Things are still at the proof of concept stage but there is already enough to play around with. Sitting on a command line prompt, the first thing I tried was typing ls. Doing this revealed the presence of a single file, a C source code file called hello.c. Attempting to compile with GCC wont work because GCC isn't installed. Examining the content of the file got the the bottom of things:
~ # cat hello.c
/* This C source can be compiled with:
tcc -o hello hello.c
int main(int argc, char **argv)
That the system includes the Tiny C Compiler (not to be confused with Small-C) makes sense as that is another project that was started by Bellard. You can get an idea of what other utilities are supported by the system by typing
So, what could this thing actually be used for, I hear you ask? As it stands, not all that much. For one thing, networking is not yet emulated. To perform any type of file transfer between the host and guest environments, one has to use the system cut and paste buffer and a virtual /dev/clipboard device. Other than that, there's no way to get data into or out of the system. This could be a point in the system's favor because, as it really is running locally, rather than on a server, it's fairly good in privacy terms. You can wipe the entire system by simply hitting refresh.
It could perhaps be used to provide some sort of training environment to teach people how to use the Linux command line. As it stands, the system could be used to compile simple snippets of C code if you were to find yourself stuck on a machine without a compiler installed.
[Update: Seems that a pal of mine, Chris Williams, is using it to demo his hobbyist microkernel project Diosix]
UK based freelance writer Michael Reed writes about technology, retro computing, geek culture and gender politics.
Practical Task Scheduling Deployment
July 20, 2016 12:00 pm CDT
One of the best things about the UNIX environment (aside from being stable and efficient) is the vast array of software tools available to help you do your job. Traditionally, a UNIX tool does only one thing, but does that one thing very well. For example, grep is very easy to use and can search vast amounts of data quickly. The find tool can find a particular file or files based on all kinds of criteria. It's pretty easy to string these tools together to build even more powerful tools, such as a tool that finds all of the .log files in the /home directory and searches each one for a particular entry. This erector-set mentality allows UNIX system administrators to seem to always have the right tool for the job.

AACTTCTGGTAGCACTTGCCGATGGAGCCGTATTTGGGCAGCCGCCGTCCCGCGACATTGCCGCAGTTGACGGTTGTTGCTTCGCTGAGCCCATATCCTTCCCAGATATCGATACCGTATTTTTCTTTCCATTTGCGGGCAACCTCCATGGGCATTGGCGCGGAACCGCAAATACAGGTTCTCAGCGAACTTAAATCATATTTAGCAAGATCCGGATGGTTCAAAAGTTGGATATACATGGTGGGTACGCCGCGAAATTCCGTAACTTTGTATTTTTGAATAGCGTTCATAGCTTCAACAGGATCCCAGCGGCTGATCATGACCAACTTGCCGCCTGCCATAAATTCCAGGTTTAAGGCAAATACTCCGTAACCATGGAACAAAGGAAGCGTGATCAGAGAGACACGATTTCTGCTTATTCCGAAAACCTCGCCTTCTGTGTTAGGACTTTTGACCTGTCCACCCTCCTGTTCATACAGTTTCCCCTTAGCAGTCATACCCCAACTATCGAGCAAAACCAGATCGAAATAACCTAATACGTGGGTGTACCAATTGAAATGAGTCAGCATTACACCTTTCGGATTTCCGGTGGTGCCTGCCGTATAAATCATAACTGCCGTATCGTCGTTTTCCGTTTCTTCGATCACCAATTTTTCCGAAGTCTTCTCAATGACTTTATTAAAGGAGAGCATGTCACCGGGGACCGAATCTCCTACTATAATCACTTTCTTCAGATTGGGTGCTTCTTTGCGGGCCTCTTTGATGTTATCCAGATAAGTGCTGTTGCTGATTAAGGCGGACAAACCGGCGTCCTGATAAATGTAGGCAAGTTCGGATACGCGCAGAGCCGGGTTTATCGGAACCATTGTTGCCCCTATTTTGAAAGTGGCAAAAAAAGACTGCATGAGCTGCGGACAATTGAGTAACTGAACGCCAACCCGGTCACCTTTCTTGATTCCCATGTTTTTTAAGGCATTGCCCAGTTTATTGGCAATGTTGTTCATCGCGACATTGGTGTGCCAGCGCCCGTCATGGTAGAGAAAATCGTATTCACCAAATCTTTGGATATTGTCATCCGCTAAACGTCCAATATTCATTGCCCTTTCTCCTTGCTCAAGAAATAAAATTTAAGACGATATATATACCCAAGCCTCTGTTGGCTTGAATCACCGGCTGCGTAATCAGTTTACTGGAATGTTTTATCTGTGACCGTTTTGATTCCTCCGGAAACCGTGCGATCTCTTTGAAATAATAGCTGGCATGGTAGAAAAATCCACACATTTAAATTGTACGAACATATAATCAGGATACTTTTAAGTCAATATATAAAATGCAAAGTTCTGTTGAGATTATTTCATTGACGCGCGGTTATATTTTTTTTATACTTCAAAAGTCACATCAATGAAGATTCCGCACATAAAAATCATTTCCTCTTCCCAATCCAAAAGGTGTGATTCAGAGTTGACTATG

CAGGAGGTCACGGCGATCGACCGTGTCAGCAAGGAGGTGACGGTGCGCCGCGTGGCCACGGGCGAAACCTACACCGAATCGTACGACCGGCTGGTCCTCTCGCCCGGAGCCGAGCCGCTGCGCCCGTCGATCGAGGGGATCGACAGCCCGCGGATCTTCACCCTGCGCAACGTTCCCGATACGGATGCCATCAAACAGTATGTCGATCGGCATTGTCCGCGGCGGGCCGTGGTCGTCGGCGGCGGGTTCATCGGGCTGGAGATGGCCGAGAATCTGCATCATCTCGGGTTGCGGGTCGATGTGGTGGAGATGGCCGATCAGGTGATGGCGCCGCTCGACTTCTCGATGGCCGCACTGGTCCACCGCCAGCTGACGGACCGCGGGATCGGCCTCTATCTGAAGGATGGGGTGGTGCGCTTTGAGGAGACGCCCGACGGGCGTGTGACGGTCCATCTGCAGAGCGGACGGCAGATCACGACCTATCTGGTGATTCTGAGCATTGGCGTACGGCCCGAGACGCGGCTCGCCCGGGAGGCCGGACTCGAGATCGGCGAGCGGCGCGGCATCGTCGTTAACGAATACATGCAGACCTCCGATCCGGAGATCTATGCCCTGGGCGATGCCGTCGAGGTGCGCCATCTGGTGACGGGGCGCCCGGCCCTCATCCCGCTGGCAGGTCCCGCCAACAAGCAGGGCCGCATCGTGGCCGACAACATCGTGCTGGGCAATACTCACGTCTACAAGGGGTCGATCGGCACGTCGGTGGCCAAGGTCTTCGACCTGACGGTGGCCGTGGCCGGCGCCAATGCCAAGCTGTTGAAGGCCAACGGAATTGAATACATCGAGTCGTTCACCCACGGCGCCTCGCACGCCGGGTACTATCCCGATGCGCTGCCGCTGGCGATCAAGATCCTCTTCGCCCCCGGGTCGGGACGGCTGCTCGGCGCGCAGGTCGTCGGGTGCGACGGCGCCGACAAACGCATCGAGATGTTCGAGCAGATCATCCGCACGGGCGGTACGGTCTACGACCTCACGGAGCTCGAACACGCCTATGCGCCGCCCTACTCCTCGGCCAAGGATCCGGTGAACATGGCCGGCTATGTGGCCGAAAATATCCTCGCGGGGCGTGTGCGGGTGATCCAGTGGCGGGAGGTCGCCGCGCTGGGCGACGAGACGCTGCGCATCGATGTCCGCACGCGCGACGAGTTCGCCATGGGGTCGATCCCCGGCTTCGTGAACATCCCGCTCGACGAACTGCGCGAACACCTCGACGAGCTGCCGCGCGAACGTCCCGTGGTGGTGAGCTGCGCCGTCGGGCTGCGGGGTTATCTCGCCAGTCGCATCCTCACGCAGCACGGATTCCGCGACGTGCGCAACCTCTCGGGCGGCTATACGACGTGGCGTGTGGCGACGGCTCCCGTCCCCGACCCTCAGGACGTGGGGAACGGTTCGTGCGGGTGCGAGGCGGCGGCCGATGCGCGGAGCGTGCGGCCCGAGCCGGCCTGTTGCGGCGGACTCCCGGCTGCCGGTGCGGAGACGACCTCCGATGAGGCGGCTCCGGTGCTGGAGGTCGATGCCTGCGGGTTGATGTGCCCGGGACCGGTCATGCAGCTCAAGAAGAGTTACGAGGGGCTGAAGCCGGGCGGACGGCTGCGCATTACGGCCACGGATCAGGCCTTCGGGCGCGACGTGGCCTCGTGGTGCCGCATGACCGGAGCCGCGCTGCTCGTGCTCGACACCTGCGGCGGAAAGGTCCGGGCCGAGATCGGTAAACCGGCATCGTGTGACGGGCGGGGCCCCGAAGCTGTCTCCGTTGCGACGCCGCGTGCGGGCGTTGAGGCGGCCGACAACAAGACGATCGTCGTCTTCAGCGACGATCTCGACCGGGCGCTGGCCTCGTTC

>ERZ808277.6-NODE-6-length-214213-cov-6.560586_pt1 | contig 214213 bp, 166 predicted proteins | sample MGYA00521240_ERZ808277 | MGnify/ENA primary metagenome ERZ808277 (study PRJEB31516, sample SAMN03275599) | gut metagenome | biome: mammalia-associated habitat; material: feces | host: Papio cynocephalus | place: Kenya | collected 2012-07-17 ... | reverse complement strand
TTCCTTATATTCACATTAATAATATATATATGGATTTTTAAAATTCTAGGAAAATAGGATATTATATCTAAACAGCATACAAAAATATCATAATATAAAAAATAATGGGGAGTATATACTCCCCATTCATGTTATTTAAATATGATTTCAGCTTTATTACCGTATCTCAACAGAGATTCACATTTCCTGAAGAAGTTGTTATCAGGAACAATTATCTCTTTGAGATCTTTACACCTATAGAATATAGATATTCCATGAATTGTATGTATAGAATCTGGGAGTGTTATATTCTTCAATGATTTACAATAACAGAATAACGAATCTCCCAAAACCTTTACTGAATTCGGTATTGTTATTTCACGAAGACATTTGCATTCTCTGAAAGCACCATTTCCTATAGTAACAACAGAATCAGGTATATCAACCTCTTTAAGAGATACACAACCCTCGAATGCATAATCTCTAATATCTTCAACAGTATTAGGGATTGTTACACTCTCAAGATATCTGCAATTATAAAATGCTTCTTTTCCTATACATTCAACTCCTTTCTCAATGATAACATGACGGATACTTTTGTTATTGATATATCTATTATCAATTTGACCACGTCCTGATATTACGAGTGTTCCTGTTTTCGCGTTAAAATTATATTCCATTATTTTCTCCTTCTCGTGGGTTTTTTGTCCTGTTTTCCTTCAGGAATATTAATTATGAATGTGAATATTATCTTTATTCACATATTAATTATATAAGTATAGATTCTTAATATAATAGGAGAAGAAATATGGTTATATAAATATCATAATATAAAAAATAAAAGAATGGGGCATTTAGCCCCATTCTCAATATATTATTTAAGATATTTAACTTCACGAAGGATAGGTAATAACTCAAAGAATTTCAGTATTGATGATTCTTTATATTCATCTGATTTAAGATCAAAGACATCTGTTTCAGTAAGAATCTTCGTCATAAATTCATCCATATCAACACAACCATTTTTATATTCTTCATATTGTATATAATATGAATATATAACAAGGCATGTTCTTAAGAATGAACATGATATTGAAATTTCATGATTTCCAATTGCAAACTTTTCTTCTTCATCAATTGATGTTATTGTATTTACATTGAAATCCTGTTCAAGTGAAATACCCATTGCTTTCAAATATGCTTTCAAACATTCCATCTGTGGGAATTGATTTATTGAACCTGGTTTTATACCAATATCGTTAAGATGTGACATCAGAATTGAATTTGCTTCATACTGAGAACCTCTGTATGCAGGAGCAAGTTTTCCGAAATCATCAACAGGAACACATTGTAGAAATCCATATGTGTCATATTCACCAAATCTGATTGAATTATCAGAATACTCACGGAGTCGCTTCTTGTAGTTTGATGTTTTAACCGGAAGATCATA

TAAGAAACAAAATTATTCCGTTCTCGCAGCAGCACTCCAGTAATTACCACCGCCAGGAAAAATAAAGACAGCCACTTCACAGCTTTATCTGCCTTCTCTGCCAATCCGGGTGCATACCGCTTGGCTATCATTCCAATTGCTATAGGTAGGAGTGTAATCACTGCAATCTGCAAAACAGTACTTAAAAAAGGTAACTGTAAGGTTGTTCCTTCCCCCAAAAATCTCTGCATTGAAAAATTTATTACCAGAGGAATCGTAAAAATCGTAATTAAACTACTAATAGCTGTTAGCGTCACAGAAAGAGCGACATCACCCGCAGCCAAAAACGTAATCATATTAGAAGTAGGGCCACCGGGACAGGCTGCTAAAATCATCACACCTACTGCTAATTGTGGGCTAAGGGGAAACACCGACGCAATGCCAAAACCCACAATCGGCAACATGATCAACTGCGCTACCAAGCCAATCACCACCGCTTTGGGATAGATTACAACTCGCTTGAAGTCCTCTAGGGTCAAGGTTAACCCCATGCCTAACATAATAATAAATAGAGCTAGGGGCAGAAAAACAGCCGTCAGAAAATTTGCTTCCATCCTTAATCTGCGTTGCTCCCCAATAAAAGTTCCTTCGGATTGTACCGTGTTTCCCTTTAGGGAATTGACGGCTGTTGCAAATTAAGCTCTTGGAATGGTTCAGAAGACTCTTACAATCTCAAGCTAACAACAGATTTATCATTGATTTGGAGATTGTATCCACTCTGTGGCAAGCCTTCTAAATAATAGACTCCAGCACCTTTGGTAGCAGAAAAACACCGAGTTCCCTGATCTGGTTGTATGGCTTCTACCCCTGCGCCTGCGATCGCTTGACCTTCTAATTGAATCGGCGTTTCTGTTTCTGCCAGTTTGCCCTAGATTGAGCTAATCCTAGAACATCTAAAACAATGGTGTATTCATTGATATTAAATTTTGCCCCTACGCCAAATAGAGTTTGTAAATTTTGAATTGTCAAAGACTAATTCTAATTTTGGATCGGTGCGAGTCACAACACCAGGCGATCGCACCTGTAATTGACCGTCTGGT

Cron traditionally has been considered another such a tool for job scheduling, but is it enough? This webinar considers that very question. The first part builds on a previous Geek Guide, Beyond Cron, and briefly describes how to know when it might be time to consider upgrading your job scheduling infrastructure. The second part presents an actual planning and implementation framework.
Join Linux Journal's Mike Diehl and Pat Cameron of Help Systems.
Free to Linux Journal readers.Register Now!
- Murat Yener and Onur Dundar's Expert Android Studio (Wrox)
- SUSE LLC's SUSE Manager
- My +1 Sword of Productivity
- Tech Tip: Really Simple HTTP Server with Python
- Non-Linux FOSS: Caffeine!
- Managing Linux Using Puppet
- Google's SwiftShader Released
- Doing for User Space What We Did for Kernel Space
- SuperTuxKart 0.9.2 Released
- Parsing an RSS News Feed with a Bash Script
With all the industry talk about the benefits of Linux on Power and all the performance advantages offered by its open architecture, you may be considering a move in that direction. If you are thinking about analytics, big data and cloud computing, you would be right to evaluate Power. The idea of using commodity x86 hardware and replacing it every three years is an outdated cost model. It doesn’t consider the total cost of ownership, and it doesn’t consider the advantage of real processing power, high-availability and multithreading like a demon.
This ebook takes a look at some of the practical applications of the Linux on Power platform and ways you might bring all the performance power of this open architecture to bear for your organization. There are no smoke and mirrors here—just hard, cold, empirical evidence provided by independent sources. I also consider some innovative ways Linux on Power will be used in the future.Get the Guide